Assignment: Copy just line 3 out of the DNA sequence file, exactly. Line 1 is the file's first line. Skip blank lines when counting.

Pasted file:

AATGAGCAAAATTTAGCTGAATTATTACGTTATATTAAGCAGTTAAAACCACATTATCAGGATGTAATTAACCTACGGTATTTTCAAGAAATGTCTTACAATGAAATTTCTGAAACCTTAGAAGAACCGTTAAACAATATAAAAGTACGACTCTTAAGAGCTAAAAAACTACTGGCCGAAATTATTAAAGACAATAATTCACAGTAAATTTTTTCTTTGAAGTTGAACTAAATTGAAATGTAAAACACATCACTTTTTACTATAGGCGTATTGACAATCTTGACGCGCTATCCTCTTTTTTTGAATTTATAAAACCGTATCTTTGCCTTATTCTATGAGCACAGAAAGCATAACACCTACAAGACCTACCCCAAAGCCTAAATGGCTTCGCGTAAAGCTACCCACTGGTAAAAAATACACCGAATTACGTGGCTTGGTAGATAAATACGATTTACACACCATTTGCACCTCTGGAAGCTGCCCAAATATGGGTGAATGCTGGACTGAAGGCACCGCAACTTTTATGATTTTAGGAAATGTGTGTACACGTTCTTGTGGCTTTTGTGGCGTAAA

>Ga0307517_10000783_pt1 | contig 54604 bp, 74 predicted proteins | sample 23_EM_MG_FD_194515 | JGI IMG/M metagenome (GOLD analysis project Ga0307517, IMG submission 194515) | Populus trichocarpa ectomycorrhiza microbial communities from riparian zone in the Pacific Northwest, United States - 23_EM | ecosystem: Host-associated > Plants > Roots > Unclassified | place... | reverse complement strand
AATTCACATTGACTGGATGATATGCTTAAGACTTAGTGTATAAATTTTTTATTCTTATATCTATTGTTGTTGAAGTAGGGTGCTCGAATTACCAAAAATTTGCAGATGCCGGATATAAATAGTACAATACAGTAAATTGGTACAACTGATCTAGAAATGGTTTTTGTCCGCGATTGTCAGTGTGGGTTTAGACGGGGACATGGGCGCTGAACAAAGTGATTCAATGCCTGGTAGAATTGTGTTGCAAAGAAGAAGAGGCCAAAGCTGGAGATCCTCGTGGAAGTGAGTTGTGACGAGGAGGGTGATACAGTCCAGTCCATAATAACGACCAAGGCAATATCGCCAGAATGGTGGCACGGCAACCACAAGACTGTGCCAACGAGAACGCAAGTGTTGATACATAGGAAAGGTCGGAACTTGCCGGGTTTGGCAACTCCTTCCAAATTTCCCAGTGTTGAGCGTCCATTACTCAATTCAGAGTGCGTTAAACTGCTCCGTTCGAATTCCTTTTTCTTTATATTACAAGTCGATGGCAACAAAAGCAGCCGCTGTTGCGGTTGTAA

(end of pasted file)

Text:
AATTCACATTGACTGGATGATATGCTTAAGACTTAGTGTATAAATTTTTTATTCTTATATCTATTGTTGTTGAAGTAGGGTGCTCGAATTACCAAAAATTTGCAGATGCCGGATATAAATAGTACAATACAGTAAATTGGTACAACTGATCTAGAAATGGTTTTTGTCCGCGATTGTCAGTGTGGGTTTAGACGGGGACATGGGCGCTGAACAAAGTGATTCAATGCCTGGTAGAATTGTGTTGCAAAGAAGAAGAGGCCAAAGCTGGAGATCCTCGTGGAAGTGAGTTGTGACGAGGAGGGTGATACAGTCCAGTCCATAATAACGACCAAGGCAATATCGCCAGAATGGTGGCACGGCAACCACAAGACTGTGCCAACGAGAACGCAAGTGTTGATACATAGGAAAGGTCGGAACTTGCCGGGTTTGGCAACTCCTTCCAAATTTCCCAGTGTTGAGCGTCCATTACTCAATTCAGAGTGCGTTAAACTGCTCCGTTCGAATTCCTTTTTCTTTATATTACAAGTCGATGGCAACAAAAGCAGCCGCTGTTGCGGTTGTAA